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The Three Miss Margarets Reader’s Guide

By Louise Shaffer

The Three Miss Margarets by Louise Shaffer


Questions and Topics for Discussion

1. When the three Miss Margarets took the law into their own hands, there were fatal consequences. Do you think they were justified in what they did?

2. As we discover early in the novel, Josh is not exactly who he appears to be. Do you think he is a trustworthy character? What exactly are his intentions, and how do they shift? How do your feelings for him change throughout the novel? Do you think he and Laurel are ultimately meant to be together?

3. For their era, the three Miss Margarets were unusual women in the sense that none of them had settled down into conventional families. Does a lack of that kind of responsibility or connection empower a woman to think outside the box? Do relationships and focusing on others hinder us in some ways? Do you think the unraveling of events would have occurred in the same way had all three Miss Margarets been wives and/or mothers?

4. Throughout the course of The Three Miss Margarets, the author often shifts the setting back in time. What effect do these flashbacks have on the reader? And why does Shaffer especially focus on the three Miss Margarets’ adolescences when she revisits their pasts?

5. The action the three Miss Margarets took thirty years ago continues to have repercussions for them and Laurel. Has any decision you’ve ever made affected you for many years? Do you think the three Miss Margarets have any ultimate regrets about what they did? How did other characters’ choices, particularly those of Vashti and Grady, for example, affect them emotionally?

6. Do you agree with Dr. Maggie that happiness usually comes to you when you aren’t necessarily looking for it, through unexpected ways–often through one’s line of work? Do you agree with her that the one great source of joy in life that you can control is the work you do? On another note, do you think Maggie would still have become a workaholic if she had been able to love freely?

7. Discuss the prominence of alcohol in The Three Miss Margarets. How does it affect the characters and how they interact with each other? Do you think its presence is unhealthy in every instance throughout the novel?

8. It seems that Li’l Bit’s relationship with Walter Bee was defined by limitations. Why do you think they didn’t move in together or get married? What was their ultimate downfall? Do you understand Li’l Bit’s rationale for lying to Walter? What do you think would have happened if she had told him the truth?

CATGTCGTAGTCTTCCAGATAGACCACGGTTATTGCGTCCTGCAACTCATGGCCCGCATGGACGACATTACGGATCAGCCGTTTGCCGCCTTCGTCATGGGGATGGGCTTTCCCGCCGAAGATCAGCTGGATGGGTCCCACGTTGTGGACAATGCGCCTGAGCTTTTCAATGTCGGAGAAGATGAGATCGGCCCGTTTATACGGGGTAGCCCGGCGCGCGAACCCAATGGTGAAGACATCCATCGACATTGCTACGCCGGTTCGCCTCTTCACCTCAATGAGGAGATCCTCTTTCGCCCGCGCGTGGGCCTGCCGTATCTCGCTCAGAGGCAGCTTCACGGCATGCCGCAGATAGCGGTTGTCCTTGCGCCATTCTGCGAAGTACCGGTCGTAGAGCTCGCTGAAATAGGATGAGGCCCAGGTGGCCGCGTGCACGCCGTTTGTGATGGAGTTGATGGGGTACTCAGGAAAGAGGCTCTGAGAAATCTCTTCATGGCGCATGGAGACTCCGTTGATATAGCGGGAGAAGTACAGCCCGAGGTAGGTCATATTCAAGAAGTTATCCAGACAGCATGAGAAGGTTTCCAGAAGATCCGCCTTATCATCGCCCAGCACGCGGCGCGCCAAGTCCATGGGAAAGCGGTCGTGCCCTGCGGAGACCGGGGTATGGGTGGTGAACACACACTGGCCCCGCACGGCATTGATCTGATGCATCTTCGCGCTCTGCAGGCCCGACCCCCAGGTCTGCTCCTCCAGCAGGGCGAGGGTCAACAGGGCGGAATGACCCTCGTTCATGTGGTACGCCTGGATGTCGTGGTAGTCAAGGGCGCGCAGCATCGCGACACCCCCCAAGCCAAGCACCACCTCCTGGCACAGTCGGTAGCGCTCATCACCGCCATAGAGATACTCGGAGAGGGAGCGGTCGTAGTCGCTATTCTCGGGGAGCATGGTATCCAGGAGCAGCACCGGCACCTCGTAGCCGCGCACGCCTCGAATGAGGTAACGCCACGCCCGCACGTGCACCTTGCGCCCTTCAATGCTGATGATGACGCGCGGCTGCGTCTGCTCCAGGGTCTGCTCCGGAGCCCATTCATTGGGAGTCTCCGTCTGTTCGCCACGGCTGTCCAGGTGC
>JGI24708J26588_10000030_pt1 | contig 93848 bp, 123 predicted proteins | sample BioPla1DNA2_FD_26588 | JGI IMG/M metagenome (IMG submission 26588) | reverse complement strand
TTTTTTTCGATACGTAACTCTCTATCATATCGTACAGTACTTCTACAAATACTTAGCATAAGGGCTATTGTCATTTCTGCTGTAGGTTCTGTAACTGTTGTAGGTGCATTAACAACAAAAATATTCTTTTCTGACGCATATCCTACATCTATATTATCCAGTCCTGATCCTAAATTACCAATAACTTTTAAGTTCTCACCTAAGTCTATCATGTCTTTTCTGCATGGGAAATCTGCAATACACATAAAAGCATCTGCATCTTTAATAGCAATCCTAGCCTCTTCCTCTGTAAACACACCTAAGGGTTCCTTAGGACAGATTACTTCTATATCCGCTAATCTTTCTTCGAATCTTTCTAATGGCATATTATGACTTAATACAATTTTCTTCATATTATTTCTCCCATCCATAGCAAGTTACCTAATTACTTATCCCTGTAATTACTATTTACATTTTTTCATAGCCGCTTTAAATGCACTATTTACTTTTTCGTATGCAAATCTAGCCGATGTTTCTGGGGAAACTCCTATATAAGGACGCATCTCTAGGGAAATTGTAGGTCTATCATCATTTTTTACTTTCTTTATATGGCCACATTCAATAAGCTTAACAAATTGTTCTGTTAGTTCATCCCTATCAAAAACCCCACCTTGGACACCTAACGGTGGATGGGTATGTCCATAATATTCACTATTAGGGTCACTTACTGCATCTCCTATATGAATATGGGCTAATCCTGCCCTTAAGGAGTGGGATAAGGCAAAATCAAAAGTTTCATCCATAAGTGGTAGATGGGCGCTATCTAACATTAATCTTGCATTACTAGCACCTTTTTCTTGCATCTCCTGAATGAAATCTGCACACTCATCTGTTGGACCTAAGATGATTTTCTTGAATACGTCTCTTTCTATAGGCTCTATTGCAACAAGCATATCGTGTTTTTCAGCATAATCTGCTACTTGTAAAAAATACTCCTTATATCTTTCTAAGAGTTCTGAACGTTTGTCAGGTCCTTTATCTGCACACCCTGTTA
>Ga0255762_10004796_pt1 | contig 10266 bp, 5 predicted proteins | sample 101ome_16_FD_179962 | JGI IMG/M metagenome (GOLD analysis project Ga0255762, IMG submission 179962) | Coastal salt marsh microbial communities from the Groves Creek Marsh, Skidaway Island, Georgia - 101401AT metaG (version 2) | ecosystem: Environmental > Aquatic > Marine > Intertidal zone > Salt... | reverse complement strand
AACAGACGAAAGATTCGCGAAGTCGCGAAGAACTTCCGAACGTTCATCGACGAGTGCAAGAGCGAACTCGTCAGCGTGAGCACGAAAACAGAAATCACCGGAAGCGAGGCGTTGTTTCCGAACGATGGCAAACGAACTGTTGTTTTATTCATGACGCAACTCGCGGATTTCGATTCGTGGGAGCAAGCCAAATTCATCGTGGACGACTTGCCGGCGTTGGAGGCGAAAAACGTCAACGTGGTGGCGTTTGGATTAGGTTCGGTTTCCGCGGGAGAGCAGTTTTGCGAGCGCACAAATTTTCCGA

9. Is the Southern locale of The Three Miss Margarets essential to the novel? Do you think events would have played out differently in a different location?

10. Louise Shaffer worked as an actress and a television writer for many years. Do you think that background is reflected in the way she writes novels? In her use of dialogue, her way of setting the scene for the reader, and her development of character? Do you think this book has a particularly theatrical feel to it? Would it make a good film or television movie?

11. If you answered yes to the last question and you think TheThree Miss Margarets would make a good movie, for the fun of it discuss how you’d cast such a production.

12. To varying degrees all the women in The Three Miss Margarets had unhappy or difficult childhoods. So often we find that is the case with remarkable or especially accomplished
people. Do you think early unhappiness or difficulty is a prerequisite for greatness later on? Or can happy children become extraordinary adults?

13. Do you wish Laurel had stayed in New York, either with Josh or on her own? Do you feel that her roots are in Charles Valley and that she needs to work out her life in this town? Or do you wish she had turned away from all the pain she suffered there and gotten a fresh start?

14. By coming back to join Li’l Bit, Maggie, and Peggy on the porch, Laurel forgives them for what they did to her and her mother. She also agrees to keep their secret. Should she have done that?

From the Hardcover edition.
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